Viral social media post helps Otsego woman get clinical trial

Posted at 10:50 PM, Jan 12, 2017
and last updated 2017-01-12 22:52:46-05

BRIGHTON, Mich. -- Lorie Volker said she lives life like everyday is her last, including enjoying the outdoors and traveling the world.

That was well before she was diagnosed with Stage IV sarcoma, a painful, debilitating cancer, in March 2016.

"It basically spread all over many different areas, throughout my legs, hips, chest, back,­" Volker explained. "Ultimately, it spread to the heart."

Volker, who grew up in Otsego, now lives in Brighton with her mom as she battles the disease. After various types of chemotherapy treatments, she said her oncologist told her there wasn't much more that could be done, except to try one more alternative.

"I said, 'I want to try everything I can,'" Volker recalled.

She learned about an immunotherapy drug called Keytruda, but it was a clinical trial that her insurance doesn't cover. Volker would have to apply for the coverage three times and be rejected three times in order to potentially qualify as a compassion case, and that takes time.

"When my family and friends heard that, they said, 'No way, Lorie might not even have three months here; let's see what we can do. Let's put together some kind of grassroots effort. Let's do whatever we can,'" Volker recalled.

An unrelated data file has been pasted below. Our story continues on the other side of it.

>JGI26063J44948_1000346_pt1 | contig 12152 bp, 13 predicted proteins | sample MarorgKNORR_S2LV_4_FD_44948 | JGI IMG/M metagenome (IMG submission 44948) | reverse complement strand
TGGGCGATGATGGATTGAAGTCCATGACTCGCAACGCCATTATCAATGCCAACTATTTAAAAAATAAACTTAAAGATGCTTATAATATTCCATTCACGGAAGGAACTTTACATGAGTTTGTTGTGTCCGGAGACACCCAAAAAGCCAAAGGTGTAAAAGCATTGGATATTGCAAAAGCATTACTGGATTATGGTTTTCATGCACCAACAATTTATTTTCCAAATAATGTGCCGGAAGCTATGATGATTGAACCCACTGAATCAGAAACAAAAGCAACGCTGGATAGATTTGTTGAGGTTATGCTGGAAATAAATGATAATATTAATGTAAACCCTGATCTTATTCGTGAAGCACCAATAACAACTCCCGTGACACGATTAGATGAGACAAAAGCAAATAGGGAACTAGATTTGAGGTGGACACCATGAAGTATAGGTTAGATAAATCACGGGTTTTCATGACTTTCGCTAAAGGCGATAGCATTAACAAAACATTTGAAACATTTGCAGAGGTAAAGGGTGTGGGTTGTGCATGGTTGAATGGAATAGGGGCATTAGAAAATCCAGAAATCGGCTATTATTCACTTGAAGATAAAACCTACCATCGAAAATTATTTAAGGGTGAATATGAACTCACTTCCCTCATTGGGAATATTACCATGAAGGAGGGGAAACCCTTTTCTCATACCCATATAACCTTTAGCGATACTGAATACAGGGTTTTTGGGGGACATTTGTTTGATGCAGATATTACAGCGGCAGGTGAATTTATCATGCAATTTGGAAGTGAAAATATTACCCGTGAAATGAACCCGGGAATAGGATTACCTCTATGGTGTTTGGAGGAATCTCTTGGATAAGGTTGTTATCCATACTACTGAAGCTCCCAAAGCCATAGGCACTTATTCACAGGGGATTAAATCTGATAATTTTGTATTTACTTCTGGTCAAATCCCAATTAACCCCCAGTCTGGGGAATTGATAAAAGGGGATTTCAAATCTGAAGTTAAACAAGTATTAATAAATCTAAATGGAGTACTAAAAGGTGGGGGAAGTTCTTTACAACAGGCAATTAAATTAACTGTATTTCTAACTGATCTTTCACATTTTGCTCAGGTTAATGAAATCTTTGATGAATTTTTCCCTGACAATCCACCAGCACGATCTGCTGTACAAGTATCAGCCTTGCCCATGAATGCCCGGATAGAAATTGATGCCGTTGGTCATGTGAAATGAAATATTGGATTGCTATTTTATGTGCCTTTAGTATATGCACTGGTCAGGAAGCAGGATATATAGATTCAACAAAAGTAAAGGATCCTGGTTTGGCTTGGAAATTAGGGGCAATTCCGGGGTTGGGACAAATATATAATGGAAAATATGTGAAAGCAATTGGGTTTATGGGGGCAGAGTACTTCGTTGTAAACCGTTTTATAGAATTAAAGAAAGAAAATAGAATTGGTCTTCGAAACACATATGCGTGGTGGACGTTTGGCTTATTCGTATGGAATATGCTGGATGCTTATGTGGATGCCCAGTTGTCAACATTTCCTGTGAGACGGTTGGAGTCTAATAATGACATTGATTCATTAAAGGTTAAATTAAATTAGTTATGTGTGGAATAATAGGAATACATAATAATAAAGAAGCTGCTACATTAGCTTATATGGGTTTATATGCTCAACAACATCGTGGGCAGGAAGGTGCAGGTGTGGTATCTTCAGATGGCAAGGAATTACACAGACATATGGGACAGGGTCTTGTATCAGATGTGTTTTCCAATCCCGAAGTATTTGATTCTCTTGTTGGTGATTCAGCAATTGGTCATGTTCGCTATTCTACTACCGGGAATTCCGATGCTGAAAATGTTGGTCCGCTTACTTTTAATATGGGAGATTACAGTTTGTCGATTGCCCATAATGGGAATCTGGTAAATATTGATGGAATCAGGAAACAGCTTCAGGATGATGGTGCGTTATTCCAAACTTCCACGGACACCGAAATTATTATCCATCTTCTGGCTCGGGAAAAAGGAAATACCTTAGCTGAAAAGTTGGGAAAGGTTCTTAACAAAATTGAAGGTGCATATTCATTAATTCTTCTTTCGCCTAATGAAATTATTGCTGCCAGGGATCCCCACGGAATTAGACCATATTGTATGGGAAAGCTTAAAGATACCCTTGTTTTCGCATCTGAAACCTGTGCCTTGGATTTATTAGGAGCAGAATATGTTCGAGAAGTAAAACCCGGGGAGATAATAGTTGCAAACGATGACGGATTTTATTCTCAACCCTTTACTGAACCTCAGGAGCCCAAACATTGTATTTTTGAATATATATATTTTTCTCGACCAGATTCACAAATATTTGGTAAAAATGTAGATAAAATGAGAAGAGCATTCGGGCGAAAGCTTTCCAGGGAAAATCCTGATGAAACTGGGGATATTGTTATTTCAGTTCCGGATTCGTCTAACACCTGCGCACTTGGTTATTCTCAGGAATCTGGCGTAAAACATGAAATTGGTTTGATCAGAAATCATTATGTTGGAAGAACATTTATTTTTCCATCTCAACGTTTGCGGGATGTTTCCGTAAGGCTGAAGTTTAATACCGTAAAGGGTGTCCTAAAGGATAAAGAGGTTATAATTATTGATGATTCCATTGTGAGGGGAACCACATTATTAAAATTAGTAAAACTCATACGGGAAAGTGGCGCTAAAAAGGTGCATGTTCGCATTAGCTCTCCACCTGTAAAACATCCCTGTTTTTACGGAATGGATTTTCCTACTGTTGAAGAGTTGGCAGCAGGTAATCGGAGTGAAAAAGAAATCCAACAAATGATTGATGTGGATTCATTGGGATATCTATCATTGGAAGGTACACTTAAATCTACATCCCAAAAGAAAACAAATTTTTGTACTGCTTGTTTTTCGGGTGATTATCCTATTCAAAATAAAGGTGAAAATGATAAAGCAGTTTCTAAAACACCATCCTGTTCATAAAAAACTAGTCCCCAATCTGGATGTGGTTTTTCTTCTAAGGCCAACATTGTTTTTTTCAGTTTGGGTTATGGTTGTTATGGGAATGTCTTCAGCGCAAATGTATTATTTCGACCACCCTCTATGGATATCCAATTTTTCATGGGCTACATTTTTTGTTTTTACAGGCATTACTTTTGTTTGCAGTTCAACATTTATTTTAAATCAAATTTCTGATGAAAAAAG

Her longtime friend, Oney Syers, made a video and shared it online. He pleaded for people to bring Volker's case to the attention of Merck, the pharmaceutical company Merck that administers the immunotherapy drug.

The video went viral.

"I actually got a phone call from one of the VPs at Merck on New Year's Day," said Volker. She was told the company wanted to help her, wanted to reach her oncololgist and dot it as quickly as possible. "And they moved mountains," she said.

Volker is thankful for her oncologist, Dr. Rashmi Chugh at the University of Michigan Health System, for working with Merck on getting her treatments started quickly.

Volker started her Keytruda treatments on January 6.

Volker says her treatment will take place every three weeks for about an hour, as opposed to every day for hours at a time.

Treatment with Keytruda can cost $12,500 per patient per month. A GoFundMe page has been set up to help Volker.

She said she wants other people to know that this treatment is out there and that it provides an alternative to chemotherapy.

Volker pointed to her family and friends as an amazing support system. Her 7-year-old son called 911 when she first collapsed, and the cancer was subsequently discovered. Her partner John has been by her side for thee many hours of chemotherapy. Volker also said her mother quit her job to take care of her, and her sister visits her every weekend from West Michigan.

A friend also came up with the #HoneyBadgerChallenge in her honor. With the challenge, people are to do a random acts of kindness and share what they've done on social media. Volker will be able to see what people doing good things in the world as a result of the challenge.